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World Book Day: Great literary trips for young and grown-up bookworms

From a Tolkien canal boat holiday to a Thomas Hardy walking tour, to the home of Harry Potter...

Published: Thursday, 2nd March 2017 at 9:00 am

We Brits love a good book and we don't just like reading them.


More than half of British holidaymakers would visit a literary attraction on holiday in England and nearly a quarter of have done so in the last year, according to a research poll by Visit England.

Charles Dickens, Shakespeare, Roald Dahl and JK Rowling are the authors most likely to inspire a literary trip, while London was the most popular destination. The home of the Brontës, Yorkshire, came a close second, and the North West was third thanks to Beatrix Potter and Arthur Ransome's Swallows and Amazons.

To mark World Book Day on 2 March, Visit England has created a map highlighting some of the country’s key literary hot-spots and we've listed eight of the best literary days out and short breaks underneath.

Don't forget to pack a good book!

1. National Trust for young bookworms 

For the first time, National Trust properties across the country will be participating in World Book Day with a weekend of children’s book activities that range from the story of the Gingerbread Man at Ightham Mote to the history of books at Belton House in Lincolnshire or stepping back into the 1960s at Sudbury’s Museum of Childhood. The National Trust’s Children’s Book Festivals at Wray Castle on 4-5 March and at Knole on 25-26 March are sure to be a highlight and Hill Top, Beatrix Potter's home in Cumbria, a top destination.

2. Sherlock Holmes 125th Anniversary Tour, London and beyond

Marking the 125th anniversary of the first Sherlock publication, this new tour retraces Sir Conan Doyle's steps, visiting favourite haunts in London and the South-East, plus locations which inspired his writing. Highlights include 221B Baker Street – now the Sherlock Holmes museum – showing a recreation of his study and Dr Watson's bedroom; the Langham Hotel which famously hosted a dinner between Doyle and Oscar Wilde; Doyle's house in Crowborough, and Groombridge Place, scene of The Valley of the Fear.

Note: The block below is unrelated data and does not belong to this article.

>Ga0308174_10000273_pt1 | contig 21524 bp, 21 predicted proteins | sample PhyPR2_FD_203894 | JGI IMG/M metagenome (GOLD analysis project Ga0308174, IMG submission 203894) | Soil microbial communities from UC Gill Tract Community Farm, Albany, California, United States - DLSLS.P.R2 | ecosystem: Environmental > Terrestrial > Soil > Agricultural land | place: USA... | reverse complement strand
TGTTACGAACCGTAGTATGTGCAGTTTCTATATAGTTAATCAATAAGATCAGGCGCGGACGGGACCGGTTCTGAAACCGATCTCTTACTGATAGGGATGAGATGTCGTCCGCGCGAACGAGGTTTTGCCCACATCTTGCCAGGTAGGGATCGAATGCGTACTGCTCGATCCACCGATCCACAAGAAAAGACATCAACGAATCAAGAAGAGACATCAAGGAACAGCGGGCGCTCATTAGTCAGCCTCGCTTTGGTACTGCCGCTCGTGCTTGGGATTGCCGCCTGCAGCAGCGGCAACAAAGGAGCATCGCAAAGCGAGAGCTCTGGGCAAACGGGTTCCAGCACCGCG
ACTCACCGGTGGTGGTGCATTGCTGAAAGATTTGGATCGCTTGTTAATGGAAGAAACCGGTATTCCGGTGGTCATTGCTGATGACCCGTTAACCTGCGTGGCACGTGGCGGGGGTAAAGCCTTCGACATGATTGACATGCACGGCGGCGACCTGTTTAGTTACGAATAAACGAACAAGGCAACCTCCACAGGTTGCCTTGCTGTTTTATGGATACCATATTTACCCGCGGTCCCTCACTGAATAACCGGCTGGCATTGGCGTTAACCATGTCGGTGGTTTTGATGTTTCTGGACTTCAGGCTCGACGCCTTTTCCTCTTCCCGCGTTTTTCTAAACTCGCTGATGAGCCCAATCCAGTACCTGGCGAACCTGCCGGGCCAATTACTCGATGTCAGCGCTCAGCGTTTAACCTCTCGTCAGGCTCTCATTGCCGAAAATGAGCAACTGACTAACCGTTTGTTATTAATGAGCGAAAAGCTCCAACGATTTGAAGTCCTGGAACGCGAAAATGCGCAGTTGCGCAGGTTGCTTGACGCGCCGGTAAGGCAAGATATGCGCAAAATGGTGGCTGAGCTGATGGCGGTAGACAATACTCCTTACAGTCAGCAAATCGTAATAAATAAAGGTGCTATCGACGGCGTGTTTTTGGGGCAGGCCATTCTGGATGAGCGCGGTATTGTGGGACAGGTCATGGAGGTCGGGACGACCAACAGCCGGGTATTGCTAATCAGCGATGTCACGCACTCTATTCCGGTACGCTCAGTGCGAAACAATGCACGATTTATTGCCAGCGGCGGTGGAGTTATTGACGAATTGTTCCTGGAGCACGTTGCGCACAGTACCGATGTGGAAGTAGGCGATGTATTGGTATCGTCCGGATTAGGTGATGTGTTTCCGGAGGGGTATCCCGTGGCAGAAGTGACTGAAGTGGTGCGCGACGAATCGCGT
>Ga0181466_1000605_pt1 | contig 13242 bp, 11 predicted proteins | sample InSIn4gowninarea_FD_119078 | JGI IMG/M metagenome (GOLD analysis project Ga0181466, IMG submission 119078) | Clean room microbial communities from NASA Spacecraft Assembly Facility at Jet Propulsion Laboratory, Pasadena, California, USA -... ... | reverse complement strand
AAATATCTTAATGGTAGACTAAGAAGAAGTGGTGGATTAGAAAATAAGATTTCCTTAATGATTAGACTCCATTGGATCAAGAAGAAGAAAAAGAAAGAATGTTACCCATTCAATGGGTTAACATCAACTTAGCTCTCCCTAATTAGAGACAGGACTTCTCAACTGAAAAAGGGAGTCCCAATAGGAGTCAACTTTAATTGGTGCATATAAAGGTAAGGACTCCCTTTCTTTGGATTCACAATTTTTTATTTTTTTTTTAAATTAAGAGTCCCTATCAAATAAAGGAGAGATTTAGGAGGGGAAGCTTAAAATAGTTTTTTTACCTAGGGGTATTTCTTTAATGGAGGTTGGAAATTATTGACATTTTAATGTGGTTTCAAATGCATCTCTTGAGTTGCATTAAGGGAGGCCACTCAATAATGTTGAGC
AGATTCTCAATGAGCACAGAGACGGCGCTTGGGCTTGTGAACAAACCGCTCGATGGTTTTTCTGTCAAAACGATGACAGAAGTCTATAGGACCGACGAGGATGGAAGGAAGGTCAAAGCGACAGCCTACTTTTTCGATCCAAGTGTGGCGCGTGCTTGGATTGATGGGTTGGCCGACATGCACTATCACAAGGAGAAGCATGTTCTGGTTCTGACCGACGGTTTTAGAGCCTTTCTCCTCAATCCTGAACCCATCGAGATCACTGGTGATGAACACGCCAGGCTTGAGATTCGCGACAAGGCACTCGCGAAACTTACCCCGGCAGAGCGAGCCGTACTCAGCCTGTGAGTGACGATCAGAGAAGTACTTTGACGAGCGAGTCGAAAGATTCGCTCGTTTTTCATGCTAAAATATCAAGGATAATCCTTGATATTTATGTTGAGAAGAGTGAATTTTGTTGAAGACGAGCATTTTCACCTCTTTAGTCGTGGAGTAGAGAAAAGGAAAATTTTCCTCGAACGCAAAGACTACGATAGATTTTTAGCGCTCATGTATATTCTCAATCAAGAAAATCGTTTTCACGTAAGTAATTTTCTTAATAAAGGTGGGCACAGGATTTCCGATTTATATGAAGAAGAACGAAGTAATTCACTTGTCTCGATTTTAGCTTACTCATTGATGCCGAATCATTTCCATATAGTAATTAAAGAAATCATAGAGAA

3. Celebrate 80 years of The Hobbit on a canal boat holiday through Tolkien country 

Take a narrow boat with Drifters Waterway Holidays to explore some of the landscapes that inspired Tolkien’s The Hobbit, celebrating its 80th anniversary in 2017. Tolkien spent much of his childhood exploring the village of Sarehole (now Hall Green), Moseley Bog, the Malvern Hills, and nearby Bromsgrove, Alcester and Alvechurch. Short break prices on a boat for four start at £520, weekly hire from £800. To receive a free copy of The Hobbit quote "Tolkien" when booking a journey incorporating Worcester and Birmingham Canal, departing from Alvechurch.

4. Tess's Journey walking trip, Dorset 

Discover Dorset with this inn-to-inn walking trip following in the footsteps of Tess of the d'Urbervilles. New trails include exploring on foot the magnificent views of Shaftesbury, the “Shaston” of Hardy’s novels, one of the oldest and highest towns in England, dominating what Hardy called the “engirdled and secluded” Blackmore Vale. Holidays are tailored to suit guests’ requirements and the season. From £565 per person for 4 nights, including all transfers.

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5. Jane Austen tour, southern England

To mark the 200th anniversary of the writer’s death, Discover England Tours has introduced a four-night Jane Austen Literary Tour visiting Austen’s family homes in Bath and Lyme Regis, which both inspired Austen; her grave in Winchester Cathedral; and film locations from screen adaptations of the author’s novels. For four nights and three full days, tours are priced at £1135 per person, based on a group of two people.

6. Draw New Mischief exhibition, Royal Shakespeare Theatre, Stratford-Upon-Avon

Running from 25 February to 15 September, this free exhibition celebrates over two centuries of Shakespeare-inspired political cartoons, including new commissions by five cartoonists. Shakespeare’s plays have been a touchstone for cartoonists who have drawn upon them to comment upon political events and personalities of their time. Shakespeare’s incredible capacity to reflect human behaviour continues to provide cartoonists with a ready stock of rich imagery that resonates with the reading public.

7. World Book Day’s Oodles of Doodles, The National Centre for Children’s Books, Newcastle 

On display until 26 March, some of the UK’s leading illustrators – from budding artists to iconic illustrators – have been asked to "Doodle Something Booky", as part of the festivities celebrating 20 years of World Book Day. More than 40 top children’s book illustrators have contributed to the exhibition including Children’s Laureate, Chris Riddell, Shirley Hughes, Axel Scheffler and Liz Pichon.

8. Visit the home of Harry Potter, Leavesden

Toast the 20th anniversary of the first Harry Potter novel with real butter beer at Warner Bros. Studios, Leavesden. The interactive studio tour also offers a chance to fly on a broomstick against a green screen, see the Hogwarts Express and how some of the special effects for the Harry Potter films were made. On until 31 March, the exhibition Directing Dobby reveals the secrets of everybody’s favourite house-elf. Read our review.

For more literary inspiration check out For more information about World Book Day, visit:

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